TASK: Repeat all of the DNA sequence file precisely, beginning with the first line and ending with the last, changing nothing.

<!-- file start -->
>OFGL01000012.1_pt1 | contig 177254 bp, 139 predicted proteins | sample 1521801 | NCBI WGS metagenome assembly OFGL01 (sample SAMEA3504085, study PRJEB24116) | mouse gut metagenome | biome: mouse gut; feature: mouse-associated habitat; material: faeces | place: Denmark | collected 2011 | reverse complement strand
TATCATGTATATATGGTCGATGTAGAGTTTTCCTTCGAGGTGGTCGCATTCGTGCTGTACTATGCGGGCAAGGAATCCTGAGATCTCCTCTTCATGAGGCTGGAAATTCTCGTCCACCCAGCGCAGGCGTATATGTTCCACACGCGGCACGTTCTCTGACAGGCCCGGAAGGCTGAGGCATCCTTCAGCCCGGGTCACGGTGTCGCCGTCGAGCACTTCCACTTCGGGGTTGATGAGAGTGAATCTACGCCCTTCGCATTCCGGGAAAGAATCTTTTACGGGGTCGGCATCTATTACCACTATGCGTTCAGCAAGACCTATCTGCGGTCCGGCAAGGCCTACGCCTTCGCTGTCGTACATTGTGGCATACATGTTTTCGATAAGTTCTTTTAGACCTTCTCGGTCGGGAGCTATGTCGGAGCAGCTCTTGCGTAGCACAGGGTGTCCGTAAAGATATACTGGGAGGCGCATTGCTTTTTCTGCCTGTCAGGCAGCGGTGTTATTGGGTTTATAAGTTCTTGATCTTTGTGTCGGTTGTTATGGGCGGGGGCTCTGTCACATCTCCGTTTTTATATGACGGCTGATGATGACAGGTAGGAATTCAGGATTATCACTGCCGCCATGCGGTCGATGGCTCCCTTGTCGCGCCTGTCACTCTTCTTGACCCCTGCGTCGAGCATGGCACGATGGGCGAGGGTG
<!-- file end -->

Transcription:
>OFGL01000012.1_pt1 | contig 177254 bp, 139 predicted proteins | sample 1521801 | NCBI WGS metagenome assembly OFGL01 (sample SAMEA3504085, study PRJEB24116) | mouse gut metagenome | biome: mouse gut; feature: mouse-associated habitat; material: faeces | place: Denmark | collected 2011 | reverse complement strand
TATCATGTATATATGGTCGATGTAGAGTTTTCCTTCGAGGTGGTCGCATTCGTGCTGTACTATGCGGGCAAGGAATCCTGAGATCTCCTCTTCATGAGGCTGGAAATTCTCGTCCACCCAGCGCAGGCGTATATGTTCCACACGCGGCACGTTCTCTGACAGGCCCGGAAGGCTGAGGCATCCTTCAGCCCGGGTCACGGTGTCGCCGTCGAGCACTTCCACTTCGGGGTTGATGAGAGTGAATCTACGCCCTTCGCATTCCGGGAAAGAATCTTTTACGGGGTCGGCATCTATTACCACTATGCGTTCAGCAAGACCTATCTGCGGTCCGGCAAGGCCTACGCCTTCGCTGTCGTACATTGTGGCATACATGTTTTCGATAAGTTCTTTTAGACCTTCTCGGTCGGGAGCTATGTCGGAGCAGCTCTTGCGTAGCACAGGGTGTCCGTAAAGATATACTGGGAGGCGCATTGCTTTTTCTGCCTGTCAGGCAGCGGTGTTATTGGGTTTATAAGTTCTTGATCTTTGTGTCGGTTGTTATGGGCGGGGGCTCTGTCACATCTCCGTTTTTATATGACGGCTGATGATGACAGGTAGGAATTCAGGATTATCACTGCCGCCATGCGGTCGATGGCTCCCTTGTCGCGCCTGTCACTCTTCTTGACCCCTGCGTCGAGCATGGCACGATGGGCGAGGGTG